Debut Books

Infinite Ground – Martin MacInnes

This is much more than a book with multiple endings (or even multiple worlds); this is an impressive exploration of porosity.

Pretend We Are Lovely – Noley Reid

You put pounds of candy in your freezer you guess to give you a false sense of abundance?, a tip from a self-help book on unfull hearts and how to handle them.

Goddess of Democracy: an Occupy Lyric – Henry Wei Leung

Through witnessing the movement as an outsider while reflecting on his complex position, Leung creates a rich, dynamic inquiry into our responsibility to one another.

Code of the West – Sahar Mustafah

Here are two representations of the country: One insisting unimaginatively as to what it takes to obliterate the nuances of social difference with blunt force, and the other just trying to get by.

Mammother – Zachary Schomburg

At some point in your life, something will fall in front of your feet that you did not expect. There’s a challenge that MAMMOTHER offers the reader: to believe, simply, in what you are about to read, and then to risk reading it.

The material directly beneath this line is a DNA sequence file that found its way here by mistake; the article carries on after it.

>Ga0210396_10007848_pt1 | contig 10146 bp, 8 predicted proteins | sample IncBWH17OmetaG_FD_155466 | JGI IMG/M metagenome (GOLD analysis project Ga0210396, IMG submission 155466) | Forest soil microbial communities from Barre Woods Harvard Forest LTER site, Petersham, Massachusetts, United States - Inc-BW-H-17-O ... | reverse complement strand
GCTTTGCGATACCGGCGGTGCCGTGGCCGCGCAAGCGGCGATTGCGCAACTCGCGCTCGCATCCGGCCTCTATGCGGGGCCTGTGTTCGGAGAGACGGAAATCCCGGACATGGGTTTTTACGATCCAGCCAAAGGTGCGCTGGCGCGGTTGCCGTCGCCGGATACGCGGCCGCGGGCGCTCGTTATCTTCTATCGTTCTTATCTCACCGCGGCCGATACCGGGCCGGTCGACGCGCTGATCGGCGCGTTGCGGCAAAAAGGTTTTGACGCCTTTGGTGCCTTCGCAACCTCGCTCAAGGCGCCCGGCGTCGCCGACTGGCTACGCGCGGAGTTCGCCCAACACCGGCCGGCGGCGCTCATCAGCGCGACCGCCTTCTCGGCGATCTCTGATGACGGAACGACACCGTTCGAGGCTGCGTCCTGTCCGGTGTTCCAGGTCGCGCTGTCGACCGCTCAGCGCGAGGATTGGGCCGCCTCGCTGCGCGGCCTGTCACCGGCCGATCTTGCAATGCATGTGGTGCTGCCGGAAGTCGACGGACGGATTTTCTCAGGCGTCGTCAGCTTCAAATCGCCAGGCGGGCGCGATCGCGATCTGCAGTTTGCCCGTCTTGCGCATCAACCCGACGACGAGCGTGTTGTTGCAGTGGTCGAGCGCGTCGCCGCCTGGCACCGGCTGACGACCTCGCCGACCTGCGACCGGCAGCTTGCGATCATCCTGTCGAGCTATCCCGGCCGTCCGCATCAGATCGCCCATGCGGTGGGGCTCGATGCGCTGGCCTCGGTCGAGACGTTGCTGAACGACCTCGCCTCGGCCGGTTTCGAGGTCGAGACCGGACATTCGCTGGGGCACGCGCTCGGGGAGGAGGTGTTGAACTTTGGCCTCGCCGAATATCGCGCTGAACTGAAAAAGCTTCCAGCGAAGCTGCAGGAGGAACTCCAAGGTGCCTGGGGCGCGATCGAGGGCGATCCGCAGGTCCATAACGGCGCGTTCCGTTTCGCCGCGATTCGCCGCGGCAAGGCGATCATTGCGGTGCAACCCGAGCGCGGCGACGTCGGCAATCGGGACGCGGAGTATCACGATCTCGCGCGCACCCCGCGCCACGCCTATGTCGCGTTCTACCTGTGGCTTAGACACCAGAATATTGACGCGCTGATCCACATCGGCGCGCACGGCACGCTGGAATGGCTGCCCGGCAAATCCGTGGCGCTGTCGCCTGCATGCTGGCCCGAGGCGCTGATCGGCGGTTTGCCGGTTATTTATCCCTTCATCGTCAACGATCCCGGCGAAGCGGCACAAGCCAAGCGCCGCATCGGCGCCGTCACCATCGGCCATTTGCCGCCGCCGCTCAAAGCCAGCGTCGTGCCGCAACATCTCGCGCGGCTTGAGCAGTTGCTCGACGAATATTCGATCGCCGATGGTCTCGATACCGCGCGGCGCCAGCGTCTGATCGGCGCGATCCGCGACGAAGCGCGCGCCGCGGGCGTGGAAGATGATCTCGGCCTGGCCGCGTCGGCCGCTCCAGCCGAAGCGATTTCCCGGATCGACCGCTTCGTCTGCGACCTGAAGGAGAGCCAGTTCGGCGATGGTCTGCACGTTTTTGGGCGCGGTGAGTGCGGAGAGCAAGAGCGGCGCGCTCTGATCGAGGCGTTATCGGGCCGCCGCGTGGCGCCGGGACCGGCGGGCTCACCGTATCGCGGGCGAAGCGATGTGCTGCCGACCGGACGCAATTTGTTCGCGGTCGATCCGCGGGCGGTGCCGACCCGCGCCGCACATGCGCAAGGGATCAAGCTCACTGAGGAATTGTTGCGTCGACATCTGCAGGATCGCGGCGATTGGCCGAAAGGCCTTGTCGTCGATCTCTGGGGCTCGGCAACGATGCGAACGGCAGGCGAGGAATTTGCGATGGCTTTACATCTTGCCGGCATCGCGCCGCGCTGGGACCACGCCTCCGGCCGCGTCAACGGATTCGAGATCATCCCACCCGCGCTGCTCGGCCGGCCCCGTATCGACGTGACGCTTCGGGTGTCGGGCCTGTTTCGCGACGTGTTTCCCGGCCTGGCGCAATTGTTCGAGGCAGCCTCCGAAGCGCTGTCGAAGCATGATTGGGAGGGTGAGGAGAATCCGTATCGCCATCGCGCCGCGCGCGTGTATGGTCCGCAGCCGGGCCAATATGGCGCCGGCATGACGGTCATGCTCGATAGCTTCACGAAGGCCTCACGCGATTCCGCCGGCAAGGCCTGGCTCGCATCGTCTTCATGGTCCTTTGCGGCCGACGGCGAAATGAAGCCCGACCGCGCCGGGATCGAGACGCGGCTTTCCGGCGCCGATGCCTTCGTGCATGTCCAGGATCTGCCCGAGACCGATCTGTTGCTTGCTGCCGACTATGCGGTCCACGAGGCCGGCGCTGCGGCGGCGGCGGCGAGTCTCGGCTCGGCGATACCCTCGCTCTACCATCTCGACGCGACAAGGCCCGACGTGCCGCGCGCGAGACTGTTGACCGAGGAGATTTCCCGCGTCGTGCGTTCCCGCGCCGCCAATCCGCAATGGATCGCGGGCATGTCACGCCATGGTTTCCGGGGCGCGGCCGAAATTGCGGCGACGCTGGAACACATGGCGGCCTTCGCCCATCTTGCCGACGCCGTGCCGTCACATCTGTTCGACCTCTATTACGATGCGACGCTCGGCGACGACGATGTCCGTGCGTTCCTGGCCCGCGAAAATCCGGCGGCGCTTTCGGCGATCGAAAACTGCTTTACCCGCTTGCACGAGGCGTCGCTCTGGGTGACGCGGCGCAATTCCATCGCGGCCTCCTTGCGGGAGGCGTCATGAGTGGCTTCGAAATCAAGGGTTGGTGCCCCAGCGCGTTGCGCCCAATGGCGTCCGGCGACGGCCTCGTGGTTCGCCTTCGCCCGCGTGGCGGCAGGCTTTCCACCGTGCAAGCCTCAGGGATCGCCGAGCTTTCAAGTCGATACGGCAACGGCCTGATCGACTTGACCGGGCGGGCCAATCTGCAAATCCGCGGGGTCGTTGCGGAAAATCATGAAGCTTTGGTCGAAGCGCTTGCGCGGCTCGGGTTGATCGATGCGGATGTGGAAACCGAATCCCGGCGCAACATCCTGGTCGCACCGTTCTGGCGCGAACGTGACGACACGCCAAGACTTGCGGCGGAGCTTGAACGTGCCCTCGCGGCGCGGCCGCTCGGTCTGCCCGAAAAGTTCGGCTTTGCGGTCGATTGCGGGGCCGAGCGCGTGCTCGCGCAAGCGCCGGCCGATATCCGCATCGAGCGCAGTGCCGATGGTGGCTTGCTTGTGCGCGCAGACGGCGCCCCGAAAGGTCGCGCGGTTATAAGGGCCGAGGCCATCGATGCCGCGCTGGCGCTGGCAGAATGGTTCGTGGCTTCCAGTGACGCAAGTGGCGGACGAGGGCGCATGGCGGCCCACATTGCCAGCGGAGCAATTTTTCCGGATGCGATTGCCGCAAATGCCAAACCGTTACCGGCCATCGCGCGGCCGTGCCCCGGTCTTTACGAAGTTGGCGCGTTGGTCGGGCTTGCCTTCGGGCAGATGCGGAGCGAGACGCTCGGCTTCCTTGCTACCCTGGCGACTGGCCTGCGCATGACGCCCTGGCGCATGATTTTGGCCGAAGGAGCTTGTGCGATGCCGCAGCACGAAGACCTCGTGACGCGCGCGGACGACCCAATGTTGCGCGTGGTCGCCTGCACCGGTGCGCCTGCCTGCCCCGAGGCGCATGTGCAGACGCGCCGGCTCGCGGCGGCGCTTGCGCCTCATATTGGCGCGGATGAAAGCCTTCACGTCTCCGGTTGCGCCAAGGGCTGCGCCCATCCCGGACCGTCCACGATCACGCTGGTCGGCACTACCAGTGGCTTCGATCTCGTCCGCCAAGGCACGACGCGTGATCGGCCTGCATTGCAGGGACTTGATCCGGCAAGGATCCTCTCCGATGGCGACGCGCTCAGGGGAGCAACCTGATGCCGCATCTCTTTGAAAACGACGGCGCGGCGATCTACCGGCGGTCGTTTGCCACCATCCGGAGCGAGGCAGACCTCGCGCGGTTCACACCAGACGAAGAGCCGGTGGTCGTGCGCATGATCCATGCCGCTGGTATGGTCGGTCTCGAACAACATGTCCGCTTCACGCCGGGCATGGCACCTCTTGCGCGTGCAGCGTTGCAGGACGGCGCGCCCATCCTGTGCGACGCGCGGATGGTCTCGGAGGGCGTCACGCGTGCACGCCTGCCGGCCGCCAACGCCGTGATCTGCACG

The Resurrection of Joan Ashby – Cherise Wolas

Through Joan’s writings we see what Joan refuses to — that she has not and cannot inoculate her writing from her life; that her art and her life are symbiotic.

Goodbye, Vitamin – Rachel Khong

The way that Ruth gauges the progression of her father’s illness is food-centric.

Overpour – Jane Wong

Wong’s speakers are possessed of a transforming power, but the physical realities around them push back, or bind them in ways they can’t escape.

Swallow the Fish – Gabrielle Civil

Civil upends our assumptions around artistic displays of the body, demands we consider the fact that performance art engages with unruly ghosts and wounded riddles.

Orogeny – Irène Mathieu

OROGENY generates mountains; dynamite destroys them. The cycle is complete; the circle closes. Or perhaps not.